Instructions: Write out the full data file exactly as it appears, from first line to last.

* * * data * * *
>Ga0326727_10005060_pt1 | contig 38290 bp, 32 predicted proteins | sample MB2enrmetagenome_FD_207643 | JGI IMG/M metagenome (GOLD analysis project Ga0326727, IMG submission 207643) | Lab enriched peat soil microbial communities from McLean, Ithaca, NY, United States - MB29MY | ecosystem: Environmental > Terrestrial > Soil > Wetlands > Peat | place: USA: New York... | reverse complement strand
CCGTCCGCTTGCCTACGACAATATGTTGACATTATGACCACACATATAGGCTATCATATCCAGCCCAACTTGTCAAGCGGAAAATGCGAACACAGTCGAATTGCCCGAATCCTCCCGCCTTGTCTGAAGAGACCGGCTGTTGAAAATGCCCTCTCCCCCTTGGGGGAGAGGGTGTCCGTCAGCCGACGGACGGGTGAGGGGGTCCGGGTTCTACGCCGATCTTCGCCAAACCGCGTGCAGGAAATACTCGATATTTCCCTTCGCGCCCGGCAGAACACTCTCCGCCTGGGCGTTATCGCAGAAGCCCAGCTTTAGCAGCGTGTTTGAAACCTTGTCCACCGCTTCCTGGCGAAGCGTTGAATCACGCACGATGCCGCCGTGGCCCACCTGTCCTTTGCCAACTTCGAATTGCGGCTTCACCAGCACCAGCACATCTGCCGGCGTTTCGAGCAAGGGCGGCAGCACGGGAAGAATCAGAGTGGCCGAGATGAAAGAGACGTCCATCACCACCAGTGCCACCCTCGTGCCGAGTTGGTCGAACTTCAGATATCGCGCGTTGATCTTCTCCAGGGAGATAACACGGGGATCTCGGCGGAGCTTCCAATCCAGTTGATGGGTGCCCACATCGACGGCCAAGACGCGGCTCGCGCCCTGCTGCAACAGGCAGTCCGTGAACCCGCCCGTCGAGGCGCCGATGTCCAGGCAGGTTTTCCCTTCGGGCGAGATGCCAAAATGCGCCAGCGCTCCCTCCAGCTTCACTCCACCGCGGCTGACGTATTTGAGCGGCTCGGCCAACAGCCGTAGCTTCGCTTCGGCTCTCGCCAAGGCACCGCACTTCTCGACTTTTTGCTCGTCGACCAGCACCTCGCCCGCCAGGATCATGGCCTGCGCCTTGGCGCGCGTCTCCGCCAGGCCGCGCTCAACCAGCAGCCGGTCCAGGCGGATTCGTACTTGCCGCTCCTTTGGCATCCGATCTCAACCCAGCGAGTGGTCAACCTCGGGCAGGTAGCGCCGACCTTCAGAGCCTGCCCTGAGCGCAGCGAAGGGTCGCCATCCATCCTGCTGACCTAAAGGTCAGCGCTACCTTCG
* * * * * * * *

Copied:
>Ga0326727_10005060_pt1 | contig 38290 bp, 32 predicted proteins | sample MB2enrmetagenome_FD_207643 | JGI IMG/M metagenome (GOLD analysis project Ga0326727, IMG submission 207643) | Lab enriched peat soil microbial communities from McLean, Ithaca, NY, United States - MB29MY | ecosystem: Environmental > Terrestrial > Soil > Wetlands > Peat | place: USA: New York... | reverse complement strand
CCGTCCGCTTGCCTACGACAATATGTTGACATTATGACCACACATATAGGCTATCATATCCAGCCCAACTTGTCAAGCGGAAAATGCGAACACAGTCGAATTGCCCGAATCCTCCCGCCTTGTCTGAAGAGACCGGCTGTTGAAAATGCCCTCTCCCCCTTGGGGGAGAGGGTGTCCGTCAGCCGACGGACGGGTGAGGGGGTCCGGGTTCTACGCCGATCTTCGCCAAACCGCGTGCAGGAAATACTCGATATTTCCCTTCGCGCCCGGCAGAACACTCTCCGCCTGGGCGTTATCGCAGAAGCCCAGCTTTAGCAGCGTGTTTGAAACCTTGTCCACCGCTTCCTGGCGAAGCGTTGAATCACGCACGATGCCGCCGTGGCCCACCTGTCCTTTGCCAACTTCGAATTGCGGCTTCACCAGCACCAGCACATCTGCCGGCGTTTCGAGCAAGGGCGGCAGCACGGGAAGAATCAGAGTGGCCGAGATGAAAGAGACGTCCATCACCACCAGTGCCACCCTCGTGCCGAGTTGGTCGAACTTCAGATATCGCGCGTTGATCTTCTCCAGGGAGATAACACGGGGATCTCGGCGGAGCTTCCAATCCAGTTGATGGGTGCCCACATCGACGGCCAAGACGCGGCTCGCGCCCTGCTGCAACAGGCAGTCCGTGAACCCGCCCGTCGAGGCGCCGATGTCCAGGCAGGTTTTCCCTTCGGGCGAGATGCCAAAATGCGCCAGCGCTCCCTCCAGCTTCACTCCACCGCGGCTGACGTATTTGAGCGGCTCGGCCAACAGCCGTAGCTTCGCTTCGGCTCTCGCCAAGGCACCGCACTTCTCGACTTTTTGCTCGTCGACCAGCACCTCGCCCGCCAGGATCATGGCCTGCGCCTTGGCGCGCGTCTCCGCCAGGCCGCGCTCAACCAGCAGCCGGTCCAGGCGGATTCGTACTTGCCGCTCCTTTGGCATCCGATCTCAACCCAGCGAGTGGTCAACCTCGGGCAGGTAGCGCCGACCTTCAGAGCCTGCCCTGAGCGCAGCGAAGGGTCGCCATCCATCCTGCTGACCTAAAGGTCAGCGCTACCTTCG